Starting in the 1970s, Australian chefs began taking our tastebuds into uncharted territory, providing the talent and inspiration to revolutionise the kitchens of Australian restaurants. Unconstrained by notions of what was ‘right’, they began experimenting, freely mixing the cuisines of Asia and Europe, breaking most of the rules along the way and creating ripples that are still felt at restaurant tables today.
The success of chefs such as David Thompson, Christine Manfield and a multitude of other talented Australians in London is well documented. But Sydney chefs are feeding other parts of the world, too. They are now highly sought-after internationally and a new, younger group are leading the way. Many of these up-and-coming stars are alumni from Sydney’s two most consistently and widely acclaimed establishments, Tetsuya’s and Rockpool.
With world-class chefs such as Tetsuya Wakuda and Neil Perry (Rockpool) leading the way, Australia has become the breeding ground for a growing band of chefs who have honed their creative skills here before heading overseas. David Thompson who started Sailor’s Thai in Sydney, now has nahm in London, Matthew Crabbe has imparted ‘Mod Oz’ techniques at the Park Hyatt in Tokyo and Mark Best worked at L’Arpège, a Michelin three star establishment in Paris before returning to Sydney to open the much-acclaimed Marque in 2000.
We’ve also enticed to our shores, a number of European Michelin-starred chefs who are revelling in our open approach to cuisine in their fabulous new restaurants here – chefs such as Meyjitte Boughenout, Jan Gundlach and Bruno Loubet.
There are any number of our chefs who’ve written internationally acclaimed cookbooks and those, such as Luke Mangan, Neil Perry, and Kylie Kwong – who’ve been called to cook for overseas royalty, design menus for international airlines, front television cooking shows, and are coveted as guest chefs at the world’s top dining establishments.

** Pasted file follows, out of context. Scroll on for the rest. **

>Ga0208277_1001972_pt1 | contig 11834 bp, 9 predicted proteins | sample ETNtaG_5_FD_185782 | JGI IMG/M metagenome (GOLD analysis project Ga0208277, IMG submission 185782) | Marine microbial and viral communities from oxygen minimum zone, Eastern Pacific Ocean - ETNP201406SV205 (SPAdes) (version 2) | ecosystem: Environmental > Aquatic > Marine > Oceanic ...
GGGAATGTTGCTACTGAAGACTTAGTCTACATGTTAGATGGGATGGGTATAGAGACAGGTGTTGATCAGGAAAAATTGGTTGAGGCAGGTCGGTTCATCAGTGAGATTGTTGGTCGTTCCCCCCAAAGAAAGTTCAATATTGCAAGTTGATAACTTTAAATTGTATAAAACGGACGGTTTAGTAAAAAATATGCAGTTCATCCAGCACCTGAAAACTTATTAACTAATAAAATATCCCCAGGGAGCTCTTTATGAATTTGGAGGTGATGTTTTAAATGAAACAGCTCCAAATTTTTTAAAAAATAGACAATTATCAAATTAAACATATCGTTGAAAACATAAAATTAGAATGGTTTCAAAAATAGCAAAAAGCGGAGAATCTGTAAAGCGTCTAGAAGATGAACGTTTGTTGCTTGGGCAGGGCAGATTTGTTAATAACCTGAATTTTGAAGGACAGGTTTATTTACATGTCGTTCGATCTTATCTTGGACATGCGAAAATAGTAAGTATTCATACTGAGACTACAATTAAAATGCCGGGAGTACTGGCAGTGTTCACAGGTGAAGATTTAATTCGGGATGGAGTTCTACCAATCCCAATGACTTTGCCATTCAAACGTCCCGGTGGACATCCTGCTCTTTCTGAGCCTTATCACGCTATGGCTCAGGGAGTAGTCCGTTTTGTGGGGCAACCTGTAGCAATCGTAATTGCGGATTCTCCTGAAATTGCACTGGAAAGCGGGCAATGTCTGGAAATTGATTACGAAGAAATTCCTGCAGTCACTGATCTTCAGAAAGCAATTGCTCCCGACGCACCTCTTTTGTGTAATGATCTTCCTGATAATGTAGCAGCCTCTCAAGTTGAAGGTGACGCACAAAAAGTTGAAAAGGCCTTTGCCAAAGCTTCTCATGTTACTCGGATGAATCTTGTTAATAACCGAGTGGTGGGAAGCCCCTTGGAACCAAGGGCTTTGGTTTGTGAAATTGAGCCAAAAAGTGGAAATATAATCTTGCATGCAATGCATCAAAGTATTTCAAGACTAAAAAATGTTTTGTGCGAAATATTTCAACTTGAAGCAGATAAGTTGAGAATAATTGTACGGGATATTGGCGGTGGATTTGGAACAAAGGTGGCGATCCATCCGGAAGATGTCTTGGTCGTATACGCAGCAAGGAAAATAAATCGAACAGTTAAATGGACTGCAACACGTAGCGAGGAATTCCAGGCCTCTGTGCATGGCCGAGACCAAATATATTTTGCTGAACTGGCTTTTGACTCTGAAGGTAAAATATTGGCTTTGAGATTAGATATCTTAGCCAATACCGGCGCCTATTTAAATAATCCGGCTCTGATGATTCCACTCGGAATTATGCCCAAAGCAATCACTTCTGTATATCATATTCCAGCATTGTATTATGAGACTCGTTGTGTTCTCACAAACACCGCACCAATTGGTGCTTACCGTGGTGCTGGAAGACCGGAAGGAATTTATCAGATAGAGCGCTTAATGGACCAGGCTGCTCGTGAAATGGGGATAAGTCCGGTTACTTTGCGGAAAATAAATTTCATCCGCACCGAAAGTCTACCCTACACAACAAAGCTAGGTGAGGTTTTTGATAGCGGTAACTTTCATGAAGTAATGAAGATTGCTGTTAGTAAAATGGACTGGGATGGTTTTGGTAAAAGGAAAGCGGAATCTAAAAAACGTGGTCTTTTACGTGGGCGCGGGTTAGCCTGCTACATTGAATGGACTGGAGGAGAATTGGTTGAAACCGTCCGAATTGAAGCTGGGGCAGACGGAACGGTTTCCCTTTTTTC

And, let’s not forget the women who’ve led the way, broadened our palates and perceptions, written the ‘bibles’, inspired a new, younger generation of chefs, and taken the new trends into the kitchens and homes of everyday Australians. Women such as Stephanie Alexander, Maggie Beer, Christine Manfield, the high-profile Kylie Kwong and our first female three-hat (i) chef, Chui Lee Luk of Claude’s.
‘Modern Australian’ (or ‘Mod Oz’) is a term that has been applied to Australian cuisine; it’s a promise that you will be tantalised, challenged, refreshed and always surprised. But in amidst all the Wagyu beef, warm salads, truffle oil, crusted salmon and noodles there’s also a return to classic or retro food, comfort food and even ‘Franglish’ – British-French cuisine. Whatever the latest trend, however, be assured our chefs will delight, surprise, even shock but ,above all, lift your expectations of what a great dining experience should be.
The philosophy of the grand dame of Australian cooking, author (The Cook’s Companion) and restaurateur Stephanie Alexander is, “Fresh is best and local is better”. That’s also the philosophy behind the cooking of many of our younger star chefs. Perhaps the last word should go to one of those new younger, up-and-coming two hat chefs, Geoff Lindsay: “I am a fifth generation Aussie boy who is seduced by ginger, chilli and palm sugar, turkish delight and pomegranate. My food is, I believe, intrinsically Australian and I am proud of that. It is multicultural, layered, with influences from all over the world and tinged with new frontier enthusiasm.”
Now that’s passion!